Thursday, 4 August 2011

Mao's Great Famine - the redundancy of courage or the arbitrary banality of evil?

On the last day of our holiday I read in almost a single sitting Frank Dikötter's brilliant account of Mao's so-called "great leap forward" between 1958-1961. Mao's Great Famine makes for fairly desperate reading and I am still shell-shocked from what I have learned from Dikötter's scholarship. The scale of the sheer wanton destruction of human beings and of the natural environment is beyond comprehension. Scholars disagree how many "additional" deaths occurred because of the famine and the violent terror that accompanied it, but it seems to be between 30 and 45 million people.
Part of me was fascinated to read Dikötter's disection of how power, politics and decision-making took place as the great leap forwards was implemented across the party. Part of me simply felt deeply, deeply sick.
Very occasionally individuals try to act against the system, to hide grain for their villages or their family, to question the irrationality of planting in a way that will kill the seed, to say no. Nearly always they encounter a brutal end. Towards the end of the book we hear about the speech of the one highly placed party official, Liu Shaoqui who actually questions and condemns the leadership - having seen the impact of famine on his home province. "History will judge you and me, even cannibalism will go into the books." We are told that Mao is present for the speech. We are made to understand that the leader will bide his time to have his revenge and this comrade will be purged in the cultural revolution. The famine proved to Mao that the party, and he as its leader, exercised almost total control over the most populous nation on earth. His detached political pleasure at the destruction is frightening.
Reading it I was reminded of the title of Timothy Mo's novel about East Timor "the Redundancy of Courage". The hopelessness of resistance in such a system - the hopelessness of even being able to find out what forms resistance might have taken when destruction is so massive and access to information is managed - the only photos of the time of the great famine are propaganda photos. Sometimes even the story cannot survive yet Dikötter uses the detailed information he finds in the archives he has been allowed access to, to try and tell the story of individuals and communities. He gives people, and the tiny shards of information he finds out about them, a story and a name. It is very moving.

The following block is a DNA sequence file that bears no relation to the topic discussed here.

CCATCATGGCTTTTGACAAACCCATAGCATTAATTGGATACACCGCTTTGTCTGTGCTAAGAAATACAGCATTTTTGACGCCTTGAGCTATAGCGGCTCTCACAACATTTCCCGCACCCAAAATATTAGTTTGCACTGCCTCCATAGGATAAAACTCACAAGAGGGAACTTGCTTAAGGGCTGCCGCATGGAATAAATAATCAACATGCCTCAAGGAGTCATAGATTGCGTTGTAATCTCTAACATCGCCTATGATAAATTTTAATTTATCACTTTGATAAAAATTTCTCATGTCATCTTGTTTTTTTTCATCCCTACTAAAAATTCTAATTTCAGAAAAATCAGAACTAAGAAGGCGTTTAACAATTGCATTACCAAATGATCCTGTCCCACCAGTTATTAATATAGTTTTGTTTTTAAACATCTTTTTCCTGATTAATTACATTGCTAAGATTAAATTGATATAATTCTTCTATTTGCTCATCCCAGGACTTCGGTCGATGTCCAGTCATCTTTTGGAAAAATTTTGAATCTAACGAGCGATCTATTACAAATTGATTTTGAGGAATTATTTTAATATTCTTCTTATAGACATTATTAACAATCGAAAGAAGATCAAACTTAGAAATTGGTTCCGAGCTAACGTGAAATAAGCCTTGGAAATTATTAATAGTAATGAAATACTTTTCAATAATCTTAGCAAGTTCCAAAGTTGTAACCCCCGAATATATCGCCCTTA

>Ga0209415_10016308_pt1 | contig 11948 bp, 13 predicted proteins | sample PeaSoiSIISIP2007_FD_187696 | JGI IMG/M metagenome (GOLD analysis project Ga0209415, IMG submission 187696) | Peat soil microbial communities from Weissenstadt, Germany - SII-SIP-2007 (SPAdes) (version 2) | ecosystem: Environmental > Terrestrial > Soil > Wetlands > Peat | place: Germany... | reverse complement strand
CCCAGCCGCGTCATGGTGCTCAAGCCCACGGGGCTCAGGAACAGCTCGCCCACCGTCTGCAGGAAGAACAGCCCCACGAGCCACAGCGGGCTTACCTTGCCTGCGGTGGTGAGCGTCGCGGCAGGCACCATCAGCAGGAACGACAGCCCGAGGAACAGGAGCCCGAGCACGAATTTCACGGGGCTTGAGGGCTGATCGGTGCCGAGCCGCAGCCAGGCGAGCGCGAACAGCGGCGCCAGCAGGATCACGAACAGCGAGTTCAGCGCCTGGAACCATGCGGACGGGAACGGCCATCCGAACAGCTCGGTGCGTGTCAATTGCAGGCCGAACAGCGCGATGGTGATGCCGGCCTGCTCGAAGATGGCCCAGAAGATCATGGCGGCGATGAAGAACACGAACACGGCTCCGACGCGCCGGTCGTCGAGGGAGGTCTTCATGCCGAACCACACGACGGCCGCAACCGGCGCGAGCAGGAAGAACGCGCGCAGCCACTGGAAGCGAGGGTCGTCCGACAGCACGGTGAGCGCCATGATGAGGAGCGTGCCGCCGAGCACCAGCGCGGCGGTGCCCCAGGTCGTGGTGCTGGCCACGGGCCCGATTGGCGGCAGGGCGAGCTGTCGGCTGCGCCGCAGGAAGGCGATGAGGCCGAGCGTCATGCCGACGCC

However, you cannot read history like this as a theologian without feeling deeply challenged. There is a passing reference to hope about two-thirds into the book. How destructive hope was for people, giving them energy to struggle on. People hoped that "if only the great leader knew" then things could change for the better, for a more rational future. In the face of this level of destruction of human beings and of humanity how do you preach about God's care for each individual, counting the hairs on each of our heads?
After reading a book like this - I have no answers just questions.

1 Comment:

Manoj Kurian said...

Thank you for sharing those brilliant insights, Jane. The famine was massive. It is thought provoking, that with the work of dedicated individuals, slogging through long years of research and hard work, truth does get a hearing, albeit after half a century. It also spurred me to think of the silent, persistent and consistent hunger that plagues the different regions of the world even today. I am also reminded that I am part of the society and system that perpetuates starving people to death. A Mao in my own context by my societal and individual inactions and actions. Manoj Kurian